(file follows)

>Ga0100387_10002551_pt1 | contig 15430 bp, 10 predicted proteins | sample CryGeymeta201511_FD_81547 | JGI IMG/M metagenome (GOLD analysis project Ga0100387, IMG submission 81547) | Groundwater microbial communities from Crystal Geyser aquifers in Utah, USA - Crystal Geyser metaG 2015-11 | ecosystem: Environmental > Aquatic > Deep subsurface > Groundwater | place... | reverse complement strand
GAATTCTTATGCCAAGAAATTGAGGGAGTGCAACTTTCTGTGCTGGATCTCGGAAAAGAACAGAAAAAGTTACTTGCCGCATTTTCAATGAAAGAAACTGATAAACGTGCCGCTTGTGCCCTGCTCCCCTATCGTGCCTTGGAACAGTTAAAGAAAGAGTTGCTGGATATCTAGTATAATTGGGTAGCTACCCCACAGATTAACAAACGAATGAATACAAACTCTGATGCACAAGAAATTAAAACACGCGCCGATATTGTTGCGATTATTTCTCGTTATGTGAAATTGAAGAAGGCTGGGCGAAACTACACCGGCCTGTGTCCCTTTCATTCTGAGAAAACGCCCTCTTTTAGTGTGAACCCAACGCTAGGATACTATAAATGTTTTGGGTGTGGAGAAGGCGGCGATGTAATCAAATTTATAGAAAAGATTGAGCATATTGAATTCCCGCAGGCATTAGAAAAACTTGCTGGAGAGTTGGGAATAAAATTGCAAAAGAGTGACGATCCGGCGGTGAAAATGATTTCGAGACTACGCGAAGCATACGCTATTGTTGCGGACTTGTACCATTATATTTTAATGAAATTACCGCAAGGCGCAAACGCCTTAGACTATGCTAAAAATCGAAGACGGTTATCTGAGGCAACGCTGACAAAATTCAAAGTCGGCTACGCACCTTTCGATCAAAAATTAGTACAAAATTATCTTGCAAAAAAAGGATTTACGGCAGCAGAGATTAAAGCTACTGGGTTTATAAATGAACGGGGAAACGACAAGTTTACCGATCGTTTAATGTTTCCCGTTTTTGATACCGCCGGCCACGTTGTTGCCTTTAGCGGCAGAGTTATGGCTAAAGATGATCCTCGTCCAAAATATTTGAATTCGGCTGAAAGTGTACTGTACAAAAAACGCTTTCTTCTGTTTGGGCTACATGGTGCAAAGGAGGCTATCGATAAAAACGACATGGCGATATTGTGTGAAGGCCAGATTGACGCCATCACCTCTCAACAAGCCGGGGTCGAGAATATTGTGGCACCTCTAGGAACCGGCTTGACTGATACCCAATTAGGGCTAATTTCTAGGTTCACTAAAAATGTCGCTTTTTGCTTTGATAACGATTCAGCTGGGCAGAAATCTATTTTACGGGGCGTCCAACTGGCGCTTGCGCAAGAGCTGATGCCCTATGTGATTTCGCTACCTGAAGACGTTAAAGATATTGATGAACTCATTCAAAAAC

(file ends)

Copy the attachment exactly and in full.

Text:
>Ga0100387_10002551_pt1 | contig 15430 bp, 10 predicted proteins | sample CryGeymeta201511_FD_81547 | JGI IMG/M metagenome (GOLD analysis project Ga0100387, IMG submission 81547) | Groundwater microbial communities from Crystal Geyser aquifers in Utah, USA - Crystal Geyser metaG 2015-11 | ecosystem: Environmental > Aquatic > Deep subsurface > Groundwater | place... | reverse complement strand
GAATTCTTATGCCAAGAAATTGAGGGAGTGCAACTTTCTGTGCTGGATCTCGGAAAAGAACAGAAAAAGTTACTTGCCGCATTTTCAATGAAAGAAACTGATAAACGTGCCGCTTGTGCCCTGCTCCCCTATCGTGCCTTGGAACAGTTAAAGAAAGAGTTGCTGGATATCTAGTATAATTGGGTAGCTACCCCACAGATTAACAAACGAATGAATACAAACTCTGATGCACAAGAAATTAAAACACGCGCCGATATTGTTGCGATTATTTCTCGTTATGTGAAATTGAAGAAGGCTGGGCGAAACTACACCGGCCTGTGTCCCTTTCATTCTGAGAAAACGCCCTCTTTTAGTGTGAACCCAACGCTAGGATACTATAAATGTTTTGGGTGTGGAGAAGGCGGCGATGTAATCAAATTTATAGAAAAGATTGAGCATATTGAATTCCCGCAGGCATTAGAAAAACTTGCTGGAGAGTTGGGAATAAAATTGCAAAAGAGTGACGATCCGGCGGTGAAAATGATTTCGAGACTACGCGAAGCATACGCTATTGTTGCGGACTTGTACCATTATATTTTAATGAAATTACCGCAAGGCGCAAACGCCTTAGACTATGCTAAAAATCGAAGACGGTTATCTGAGGCAACGCTGACAAAATTCAAAGTCGGCTACGCACCTTTCGATCAAAAATTAGTACAAAATTATCTTGCAAAAAAAGGATTTACGGCAGCAGAGATTAAAGCTACTGGGTTTATAAATGAACGGGGAAACGACAAGTTTACCGATCGTTTAATGTTTCCCGTTTTTGATACCGCCGGCCACGTTGTTGCCTTTAGCGGCAGAGTTATGGCTAAAGATGATCCTCGTCCAAAATATTTGAATTCGGCTGAAAGTGTACTGTACAAAAAACGCTTTCTTCTGTTTGGGCTACATGGTGCAAAGGAGGCTATCGATAAAAACGACATGGCGATATTGTGTGAAGGCCAGATTGACGCCATCACCTCTCAACAAGCCGGGGTCGAGAATATTGTGGCACCTCTAGGAACCGGCTTGACTGATACCCAATTAGGGCTAATTTCTAGGTTCACTAAAAATGTCGCTTTTTGCTTTGATAACGATTCAGCTGGGCAGAAATCTATTTTACGGGGCGTCCAACTGGCGCTTGCGCAAGAGCTGATGCCCTATGTGATTTCGCTACCTGAAGACGTTAAAGATATTGATGAACTCATTCAAAAAC